Let’s get right to it: Tasigur, the Golden Fang is the best card in Standard. Sorry, Siege Rhino, but four mana is too much to pay for a 4/5. Tasigur plus Satyr Wayfinder is the new Sylvan Caryatid plus Courser of Kruphix. And Sidisi Whip is the best shell for Tasigur and Wayfinder.

Grand Prix Denver was the last time I played Standard, but the format looked awesome during the coverage of Grand Prix Memphis, which I watched from my hotel room in Vancouver on Sunday night. I had my eye on a local PPTQ last weekend and Sultai Control was calling my name. I picked up some new cards while I was in Vancouver (yay favorable exchange rate!) but didn’t quite have everything for Sultai Control. After a busy week where I wasn’t able to finish out the deck, I was not ready to sleeve up Sultai Control and decided to go back to my old favorite deck, Sidisi Whip.

Richard Tan and illustrious streamer SGDoc had been telling everyone that Sidisi Whip was very well positioned in the current metagame, and I didn’t need much convincing. Tasigur is the card to play, and Sidisi Whip is the deck to play it in. I made some tweaks to the list Rich shared with the Team Draft League, and here’s what I took to the PPTQ:

Ghost Ridin' the Whip

Creatures (23)
Satyr Wayfinder
Sylvan Caryatid
Courser of Kruphix
Sidisi, Brood Tyrant
Tasigur, the Golden Fang
Torrent Elemental
Hornet Queen
Doomwake Giant

Spells (13)
Whip of Erebos
Murderous Cut
Sultai Charm
Hero’s Downfall
Lands (24)
Opulent Palace
Temple of Malady
Temple of Mystery
Llanowar Wastes
Yavimaya Coast
Mana Confluence
Urborg, Tomb of Yawgmoth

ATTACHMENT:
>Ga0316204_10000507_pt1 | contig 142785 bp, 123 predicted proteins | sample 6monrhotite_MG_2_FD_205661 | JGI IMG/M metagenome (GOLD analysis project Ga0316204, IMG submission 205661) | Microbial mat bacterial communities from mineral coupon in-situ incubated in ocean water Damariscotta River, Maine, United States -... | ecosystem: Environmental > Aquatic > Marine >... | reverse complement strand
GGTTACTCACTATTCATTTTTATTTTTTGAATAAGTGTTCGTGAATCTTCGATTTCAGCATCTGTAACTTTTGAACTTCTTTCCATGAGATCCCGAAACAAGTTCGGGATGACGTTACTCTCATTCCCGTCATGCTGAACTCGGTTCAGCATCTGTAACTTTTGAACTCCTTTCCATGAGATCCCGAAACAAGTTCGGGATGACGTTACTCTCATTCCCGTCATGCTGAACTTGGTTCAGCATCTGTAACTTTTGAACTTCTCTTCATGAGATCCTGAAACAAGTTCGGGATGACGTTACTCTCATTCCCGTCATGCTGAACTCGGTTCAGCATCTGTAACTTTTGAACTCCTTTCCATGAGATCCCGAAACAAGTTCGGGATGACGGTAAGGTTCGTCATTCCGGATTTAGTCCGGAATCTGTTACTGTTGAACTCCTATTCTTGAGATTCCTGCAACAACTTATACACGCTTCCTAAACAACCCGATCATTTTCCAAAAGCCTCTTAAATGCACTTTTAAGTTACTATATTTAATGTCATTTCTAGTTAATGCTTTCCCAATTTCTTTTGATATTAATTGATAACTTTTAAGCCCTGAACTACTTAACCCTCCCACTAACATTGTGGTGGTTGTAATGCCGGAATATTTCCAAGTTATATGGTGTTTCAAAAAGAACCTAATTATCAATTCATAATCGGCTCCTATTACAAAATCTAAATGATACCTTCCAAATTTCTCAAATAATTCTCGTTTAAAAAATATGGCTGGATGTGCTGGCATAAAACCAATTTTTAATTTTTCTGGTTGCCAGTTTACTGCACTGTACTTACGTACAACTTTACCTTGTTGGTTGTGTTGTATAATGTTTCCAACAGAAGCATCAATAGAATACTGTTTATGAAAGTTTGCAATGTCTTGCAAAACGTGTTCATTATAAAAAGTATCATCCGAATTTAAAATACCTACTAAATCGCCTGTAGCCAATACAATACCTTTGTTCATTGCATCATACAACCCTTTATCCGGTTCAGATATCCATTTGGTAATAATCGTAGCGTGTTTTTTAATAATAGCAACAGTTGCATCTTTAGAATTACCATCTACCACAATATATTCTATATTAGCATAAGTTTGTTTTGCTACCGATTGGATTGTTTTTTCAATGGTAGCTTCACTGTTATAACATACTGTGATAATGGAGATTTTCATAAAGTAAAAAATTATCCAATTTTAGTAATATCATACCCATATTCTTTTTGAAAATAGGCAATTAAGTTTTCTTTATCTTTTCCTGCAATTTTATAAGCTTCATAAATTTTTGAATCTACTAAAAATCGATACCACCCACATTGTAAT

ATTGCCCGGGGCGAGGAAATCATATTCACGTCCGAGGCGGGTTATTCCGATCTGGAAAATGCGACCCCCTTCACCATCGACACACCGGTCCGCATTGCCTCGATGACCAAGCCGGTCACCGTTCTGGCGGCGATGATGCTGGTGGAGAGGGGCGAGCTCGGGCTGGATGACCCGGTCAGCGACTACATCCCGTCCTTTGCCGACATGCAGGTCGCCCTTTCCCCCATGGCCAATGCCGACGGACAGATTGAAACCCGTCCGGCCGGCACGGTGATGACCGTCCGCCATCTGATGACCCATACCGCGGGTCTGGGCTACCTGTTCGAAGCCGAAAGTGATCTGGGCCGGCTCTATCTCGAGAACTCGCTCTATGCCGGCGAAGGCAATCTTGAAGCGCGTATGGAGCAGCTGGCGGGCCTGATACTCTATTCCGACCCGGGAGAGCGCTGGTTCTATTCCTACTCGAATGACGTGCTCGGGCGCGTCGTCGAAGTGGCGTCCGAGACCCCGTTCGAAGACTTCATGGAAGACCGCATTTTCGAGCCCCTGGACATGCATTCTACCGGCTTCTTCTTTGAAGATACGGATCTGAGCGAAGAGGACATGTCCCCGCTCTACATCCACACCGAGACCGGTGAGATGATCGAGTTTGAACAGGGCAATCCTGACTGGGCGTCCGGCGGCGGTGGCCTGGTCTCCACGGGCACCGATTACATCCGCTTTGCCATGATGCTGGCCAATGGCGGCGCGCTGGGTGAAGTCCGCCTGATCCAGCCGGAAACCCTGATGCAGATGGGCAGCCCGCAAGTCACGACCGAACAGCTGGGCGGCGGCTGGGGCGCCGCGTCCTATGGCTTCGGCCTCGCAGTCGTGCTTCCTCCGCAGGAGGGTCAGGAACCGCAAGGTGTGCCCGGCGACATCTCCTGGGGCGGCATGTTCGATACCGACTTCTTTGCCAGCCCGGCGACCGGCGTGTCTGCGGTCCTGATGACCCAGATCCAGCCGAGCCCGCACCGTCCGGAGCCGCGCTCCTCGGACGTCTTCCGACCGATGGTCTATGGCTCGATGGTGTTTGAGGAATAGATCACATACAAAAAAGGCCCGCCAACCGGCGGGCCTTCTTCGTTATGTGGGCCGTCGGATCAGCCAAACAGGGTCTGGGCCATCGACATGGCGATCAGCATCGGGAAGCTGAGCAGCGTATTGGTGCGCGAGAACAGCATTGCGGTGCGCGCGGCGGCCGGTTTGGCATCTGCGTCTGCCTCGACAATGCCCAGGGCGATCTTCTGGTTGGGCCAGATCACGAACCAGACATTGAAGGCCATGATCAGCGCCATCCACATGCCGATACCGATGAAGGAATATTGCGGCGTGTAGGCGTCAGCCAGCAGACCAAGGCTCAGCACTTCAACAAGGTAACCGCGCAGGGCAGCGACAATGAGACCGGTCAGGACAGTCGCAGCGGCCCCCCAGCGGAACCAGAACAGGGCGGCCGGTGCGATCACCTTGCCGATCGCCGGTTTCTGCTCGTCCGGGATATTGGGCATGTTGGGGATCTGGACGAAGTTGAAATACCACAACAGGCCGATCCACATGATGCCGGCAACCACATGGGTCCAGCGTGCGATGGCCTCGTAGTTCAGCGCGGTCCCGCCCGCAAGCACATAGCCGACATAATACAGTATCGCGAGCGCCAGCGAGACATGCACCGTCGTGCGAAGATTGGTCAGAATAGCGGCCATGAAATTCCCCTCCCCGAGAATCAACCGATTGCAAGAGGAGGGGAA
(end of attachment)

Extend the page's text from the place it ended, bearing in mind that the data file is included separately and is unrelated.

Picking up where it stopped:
Polluted Delta

Sideboard (15)
Bile Blight
Disdainful Stroke
Crux of Fate
Drown in Sorrow
Reclamation Sage
Ashiok, Nightmare Weaver
Kiora, the Crashing Wave

Sidisi Whip is a very powerful deck that has fallen off people’s radars. The deck does three related things very well that make it a top tier choice. First, it gains massive card advantage through creature-based graveyard recursion. Second, it gains massive tempo advantage by cheating on mana through delve and Whip of Erebos reanimating Hornet Queen. Third, it trumps opposing removal by having a lot of targets that still produce value through recursion.

The deck got some big upgrades in Fate Reforged. Most important is Tasigur. This deck very easily casts Tasigur for one mana, often as the second spell of the turn. Both Satyr Wayfinder and Sidisi, Brood Tyrant make Tasigur easy to cast. Once he’s in play, he attacks well, gains four life a hit with Whip of Erebos in play, blocks almost everything that can attack you, and provides an extra mana sink that can help get back spells and also make zombies off Sidisi. You often won’t get a great card back off his ability, but as long as you delve away the worst ones you’ll get something pretty good.

More subtly, Tasigur and Sidisi work incredibly well together. They want to play the same style of game. Both cards can be very aggressive and shine in an explosive draw while also being quite powerful if they sit on board into the long game. And both are best friends with Satyr Wayfinder. One of the strengths of this deck is how it can win explosively or grind out a very long game. How does your opponent make mulligan decisions when they have to fear both an early rush and a nearly unbeatable late-game engine? What sideboard cards do they want? Sidisi Whip is hard to play against, and Tasigur makes both the explosive and grindy gameplans stronger.


You cannot stop the Torrentula.